Wednesday, February 12, 2014

Return to Half Bowl

When Tom showed the Half Bowl site to the BLM archaeologists last week the consensus was these were the largest pottery shards they'd seen in the Moab area. Though there were lots of pottery shards the biggest find was the granary under one of the ledges.


cyn said...

Congrats again on discovering these sites and artifacts. Must be quite a feeling. You probably said, but how old are these sites and drawings?

Tom said...

The BLM people called them sherd when I called them shard. When I got back I looked up shard and it's a broken piece of a lot of things including ceramics. Then I looked up sherd and it says it's an abbreviation for potsherd which says "a broken piece of ceramic material, esp. one found on an archaeological site." So technically I guess I should say sherd in the future but I ain't going back and fixing them all.

I went to my Layman's guide to Ancestral Pottery and I can't date the top of this pot. See how it has a lip on the top of it, I don't have any examples that have that lip that far out so I don't know about the sherds though I'm going to take my book with me sometime next week and look at the painted one and see if I can date that.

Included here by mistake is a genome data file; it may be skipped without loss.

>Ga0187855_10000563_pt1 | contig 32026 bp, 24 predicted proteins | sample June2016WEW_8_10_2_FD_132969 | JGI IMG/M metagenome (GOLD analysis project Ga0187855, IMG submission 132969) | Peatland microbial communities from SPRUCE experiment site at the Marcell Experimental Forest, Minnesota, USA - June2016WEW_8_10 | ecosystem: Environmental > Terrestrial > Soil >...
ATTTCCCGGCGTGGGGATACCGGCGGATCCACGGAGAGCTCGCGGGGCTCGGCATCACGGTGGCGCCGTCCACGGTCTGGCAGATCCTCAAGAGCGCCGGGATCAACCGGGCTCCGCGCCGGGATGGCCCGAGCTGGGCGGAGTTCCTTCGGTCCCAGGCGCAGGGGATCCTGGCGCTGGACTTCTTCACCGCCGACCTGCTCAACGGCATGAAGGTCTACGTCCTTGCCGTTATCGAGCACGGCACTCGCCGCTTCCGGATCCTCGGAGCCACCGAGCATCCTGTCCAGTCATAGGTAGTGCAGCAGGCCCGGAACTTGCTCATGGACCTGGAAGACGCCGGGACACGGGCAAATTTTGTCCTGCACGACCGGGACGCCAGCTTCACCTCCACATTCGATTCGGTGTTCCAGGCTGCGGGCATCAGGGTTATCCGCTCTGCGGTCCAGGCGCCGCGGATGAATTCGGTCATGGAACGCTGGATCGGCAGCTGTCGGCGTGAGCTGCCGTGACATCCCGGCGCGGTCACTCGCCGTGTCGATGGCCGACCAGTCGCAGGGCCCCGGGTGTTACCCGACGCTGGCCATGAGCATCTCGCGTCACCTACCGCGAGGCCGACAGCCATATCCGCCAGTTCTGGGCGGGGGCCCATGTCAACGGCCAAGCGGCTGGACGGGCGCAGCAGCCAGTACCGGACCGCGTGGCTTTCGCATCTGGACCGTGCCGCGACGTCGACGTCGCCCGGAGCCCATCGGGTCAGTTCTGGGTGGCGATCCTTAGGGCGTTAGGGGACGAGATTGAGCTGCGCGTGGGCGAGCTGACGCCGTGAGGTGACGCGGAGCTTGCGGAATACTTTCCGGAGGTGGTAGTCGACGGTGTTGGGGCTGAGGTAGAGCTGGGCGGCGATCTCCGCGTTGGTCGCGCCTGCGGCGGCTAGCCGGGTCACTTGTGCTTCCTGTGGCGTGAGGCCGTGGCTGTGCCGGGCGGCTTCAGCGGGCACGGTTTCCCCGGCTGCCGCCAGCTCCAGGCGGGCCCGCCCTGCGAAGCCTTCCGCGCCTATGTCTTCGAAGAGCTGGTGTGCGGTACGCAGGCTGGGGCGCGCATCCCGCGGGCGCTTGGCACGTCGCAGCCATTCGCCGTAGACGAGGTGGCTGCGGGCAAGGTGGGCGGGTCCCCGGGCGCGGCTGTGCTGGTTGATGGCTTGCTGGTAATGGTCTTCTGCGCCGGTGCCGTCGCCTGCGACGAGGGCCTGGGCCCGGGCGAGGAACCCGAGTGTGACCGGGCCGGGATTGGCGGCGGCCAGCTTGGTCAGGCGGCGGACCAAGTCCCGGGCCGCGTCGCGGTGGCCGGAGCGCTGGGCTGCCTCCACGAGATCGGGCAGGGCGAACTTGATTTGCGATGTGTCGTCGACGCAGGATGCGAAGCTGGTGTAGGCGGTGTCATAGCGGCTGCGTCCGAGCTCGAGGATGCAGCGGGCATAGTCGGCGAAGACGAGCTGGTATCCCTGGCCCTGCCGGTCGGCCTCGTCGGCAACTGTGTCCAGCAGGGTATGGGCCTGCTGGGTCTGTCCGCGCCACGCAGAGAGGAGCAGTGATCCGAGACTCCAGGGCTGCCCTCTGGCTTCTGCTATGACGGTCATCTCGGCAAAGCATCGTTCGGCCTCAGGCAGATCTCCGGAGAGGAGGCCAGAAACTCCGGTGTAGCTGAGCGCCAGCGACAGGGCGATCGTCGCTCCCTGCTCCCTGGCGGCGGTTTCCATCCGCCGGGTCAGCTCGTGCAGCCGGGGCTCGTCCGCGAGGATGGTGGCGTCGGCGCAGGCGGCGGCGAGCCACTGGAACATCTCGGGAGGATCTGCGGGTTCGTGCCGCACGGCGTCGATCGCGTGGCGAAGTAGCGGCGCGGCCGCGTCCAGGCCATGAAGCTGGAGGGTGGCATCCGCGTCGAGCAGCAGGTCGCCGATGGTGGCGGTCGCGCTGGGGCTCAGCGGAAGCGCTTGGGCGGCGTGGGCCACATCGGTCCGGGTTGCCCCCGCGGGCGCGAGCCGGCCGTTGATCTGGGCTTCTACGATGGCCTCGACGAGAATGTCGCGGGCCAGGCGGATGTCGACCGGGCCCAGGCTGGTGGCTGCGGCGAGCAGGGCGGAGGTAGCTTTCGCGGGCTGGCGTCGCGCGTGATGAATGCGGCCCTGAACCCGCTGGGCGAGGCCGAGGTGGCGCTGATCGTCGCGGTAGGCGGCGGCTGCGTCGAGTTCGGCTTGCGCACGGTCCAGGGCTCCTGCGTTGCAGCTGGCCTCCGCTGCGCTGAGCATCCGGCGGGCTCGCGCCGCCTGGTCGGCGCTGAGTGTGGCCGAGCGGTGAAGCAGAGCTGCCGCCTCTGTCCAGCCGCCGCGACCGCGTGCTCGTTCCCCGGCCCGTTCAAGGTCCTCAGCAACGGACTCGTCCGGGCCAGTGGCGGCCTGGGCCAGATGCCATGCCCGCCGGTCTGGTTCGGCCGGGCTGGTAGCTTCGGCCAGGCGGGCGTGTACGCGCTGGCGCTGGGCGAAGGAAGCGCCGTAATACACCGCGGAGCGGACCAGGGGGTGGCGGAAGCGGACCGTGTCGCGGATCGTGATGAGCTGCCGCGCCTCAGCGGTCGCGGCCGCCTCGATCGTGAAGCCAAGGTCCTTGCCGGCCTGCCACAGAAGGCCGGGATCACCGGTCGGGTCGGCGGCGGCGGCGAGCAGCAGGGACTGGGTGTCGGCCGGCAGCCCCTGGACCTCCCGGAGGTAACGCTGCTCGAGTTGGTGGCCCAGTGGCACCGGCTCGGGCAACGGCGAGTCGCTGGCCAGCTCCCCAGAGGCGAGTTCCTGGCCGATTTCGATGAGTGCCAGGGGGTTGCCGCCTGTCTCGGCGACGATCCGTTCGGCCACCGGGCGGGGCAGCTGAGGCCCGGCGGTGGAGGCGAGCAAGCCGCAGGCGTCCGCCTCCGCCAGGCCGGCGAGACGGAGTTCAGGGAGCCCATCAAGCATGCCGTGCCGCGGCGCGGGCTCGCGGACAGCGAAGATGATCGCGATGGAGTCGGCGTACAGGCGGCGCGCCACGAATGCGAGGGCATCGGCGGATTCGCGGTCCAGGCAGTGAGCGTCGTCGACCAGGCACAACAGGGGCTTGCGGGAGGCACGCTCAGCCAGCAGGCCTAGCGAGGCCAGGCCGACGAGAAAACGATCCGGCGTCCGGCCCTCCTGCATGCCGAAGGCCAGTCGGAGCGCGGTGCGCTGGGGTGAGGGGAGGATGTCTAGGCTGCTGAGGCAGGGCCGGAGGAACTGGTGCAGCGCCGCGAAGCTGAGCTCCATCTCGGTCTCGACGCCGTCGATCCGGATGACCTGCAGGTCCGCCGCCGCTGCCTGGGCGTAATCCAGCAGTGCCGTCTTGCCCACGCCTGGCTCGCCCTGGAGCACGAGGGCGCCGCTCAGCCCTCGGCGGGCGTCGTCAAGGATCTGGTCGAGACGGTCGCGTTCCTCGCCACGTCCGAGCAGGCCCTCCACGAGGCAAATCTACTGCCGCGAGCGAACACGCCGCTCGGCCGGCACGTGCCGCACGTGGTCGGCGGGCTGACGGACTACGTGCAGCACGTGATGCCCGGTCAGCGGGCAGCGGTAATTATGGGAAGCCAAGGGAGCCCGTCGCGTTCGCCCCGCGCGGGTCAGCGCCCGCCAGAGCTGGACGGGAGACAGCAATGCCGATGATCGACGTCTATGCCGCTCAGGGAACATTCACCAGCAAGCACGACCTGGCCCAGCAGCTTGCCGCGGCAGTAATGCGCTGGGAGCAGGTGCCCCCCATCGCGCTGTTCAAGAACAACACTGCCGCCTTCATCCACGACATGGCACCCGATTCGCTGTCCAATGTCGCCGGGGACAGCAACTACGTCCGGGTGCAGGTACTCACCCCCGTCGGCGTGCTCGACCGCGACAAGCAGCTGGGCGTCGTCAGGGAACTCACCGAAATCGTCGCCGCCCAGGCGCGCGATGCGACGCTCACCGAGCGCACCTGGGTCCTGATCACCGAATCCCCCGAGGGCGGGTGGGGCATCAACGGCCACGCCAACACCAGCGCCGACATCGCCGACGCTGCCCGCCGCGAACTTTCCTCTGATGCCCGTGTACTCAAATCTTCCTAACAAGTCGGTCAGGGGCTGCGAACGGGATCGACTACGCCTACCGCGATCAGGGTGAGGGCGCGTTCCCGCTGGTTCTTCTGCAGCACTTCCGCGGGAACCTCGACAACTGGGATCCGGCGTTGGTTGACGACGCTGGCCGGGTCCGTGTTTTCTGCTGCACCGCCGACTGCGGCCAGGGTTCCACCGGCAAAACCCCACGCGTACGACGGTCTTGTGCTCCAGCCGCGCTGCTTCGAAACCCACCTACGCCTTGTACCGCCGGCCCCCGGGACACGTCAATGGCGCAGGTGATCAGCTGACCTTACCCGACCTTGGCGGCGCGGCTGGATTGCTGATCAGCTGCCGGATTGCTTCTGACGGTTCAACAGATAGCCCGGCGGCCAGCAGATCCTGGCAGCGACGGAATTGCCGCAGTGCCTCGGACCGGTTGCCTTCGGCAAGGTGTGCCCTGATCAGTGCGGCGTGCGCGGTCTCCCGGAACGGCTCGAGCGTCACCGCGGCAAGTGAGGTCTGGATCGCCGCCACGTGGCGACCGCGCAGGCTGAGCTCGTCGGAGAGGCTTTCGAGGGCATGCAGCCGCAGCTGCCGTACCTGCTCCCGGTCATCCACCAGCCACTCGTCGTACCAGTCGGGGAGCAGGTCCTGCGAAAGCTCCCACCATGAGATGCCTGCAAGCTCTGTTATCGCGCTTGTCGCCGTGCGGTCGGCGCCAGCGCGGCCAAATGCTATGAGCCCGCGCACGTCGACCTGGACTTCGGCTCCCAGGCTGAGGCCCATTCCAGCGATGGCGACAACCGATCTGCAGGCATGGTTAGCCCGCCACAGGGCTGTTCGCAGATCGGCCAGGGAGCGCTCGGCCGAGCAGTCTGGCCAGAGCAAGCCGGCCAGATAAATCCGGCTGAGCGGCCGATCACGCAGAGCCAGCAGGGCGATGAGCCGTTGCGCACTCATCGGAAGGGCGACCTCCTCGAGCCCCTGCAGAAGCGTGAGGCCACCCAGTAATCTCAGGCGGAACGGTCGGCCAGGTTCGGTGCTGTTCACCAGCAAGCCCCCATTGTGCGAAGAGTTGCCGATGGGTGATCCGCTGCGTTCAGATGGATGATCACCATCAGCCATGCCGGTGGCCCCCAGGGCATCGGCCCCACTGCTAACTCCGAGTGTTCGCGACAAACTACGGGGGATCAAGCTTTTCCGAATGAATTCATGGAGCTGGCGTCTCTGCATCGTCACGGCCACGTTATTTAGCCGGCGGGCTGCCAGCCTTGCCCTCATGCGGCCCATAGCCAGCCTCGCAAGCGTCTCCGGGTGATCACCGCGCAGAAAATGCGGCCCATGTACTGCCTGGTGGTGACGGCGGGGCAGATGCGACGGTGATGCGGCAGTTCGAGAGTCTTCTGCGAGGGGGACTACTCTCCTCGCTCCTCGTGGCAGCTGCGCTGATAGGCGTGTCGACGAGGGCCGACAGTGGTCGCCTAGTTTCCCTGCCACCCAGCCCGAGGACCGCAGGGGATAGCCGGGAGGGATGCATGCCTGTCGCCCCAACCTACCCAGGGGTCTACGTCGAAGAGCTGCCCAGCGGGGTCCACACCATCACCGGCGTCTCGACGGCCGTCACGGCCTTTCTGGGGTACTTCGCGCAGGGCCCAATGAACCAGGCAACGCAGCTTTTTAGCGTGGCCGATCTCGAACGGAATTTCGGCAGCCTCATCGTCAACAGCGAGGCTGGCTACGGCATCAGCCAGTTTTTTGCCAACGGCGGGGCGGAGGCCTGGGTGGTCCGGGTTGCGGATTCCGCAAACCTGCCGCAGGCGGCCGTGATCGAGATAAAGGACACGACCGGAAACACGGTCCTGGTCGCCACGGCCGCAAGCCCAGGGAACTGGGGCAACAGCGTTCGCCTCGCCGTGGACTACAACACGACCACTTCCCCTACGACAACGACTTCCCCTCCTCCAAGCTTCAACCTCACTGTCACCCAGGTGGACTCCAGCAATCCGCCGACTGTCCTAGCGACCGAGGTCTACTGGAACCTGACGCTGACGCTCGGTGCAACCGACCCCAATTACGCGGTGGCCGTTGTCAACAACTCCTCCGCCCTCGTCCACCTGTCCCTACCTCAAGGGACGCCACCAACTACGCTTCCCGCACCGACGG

At the village site that I called false kivas they called some kivas and most "single room structures". Mystery to me?

As for the drawings, it looked like the ones on the ends were Fremont Indians. Fremont's made all their petroglyphs square. Sheep, people, mostly everything was squared off. The ones in the middle were somebody else, maybe Utes. Then there's the three Spanish petroglyphs which to me are the biggest find. The consensus among them seemed to be it was somebody that witnessed the Conquistadors coming through the area but they wouldn't venture which tribe. If I were to guess I'd say it was the Spaniards that did the petroglyphs. The style doesn't resemble anything up there. Usually around here most drawings are 600 to 3,000 or so years old. The three Spanish ones have to be more recent than that in my opinion.

Tom said...

My guess on the Spaniards was that the instrument to make them was so fine I didn't see it possible that it could have been the locals. I'm still checking but it appears the Utes may have had those kind of utensils and the skill.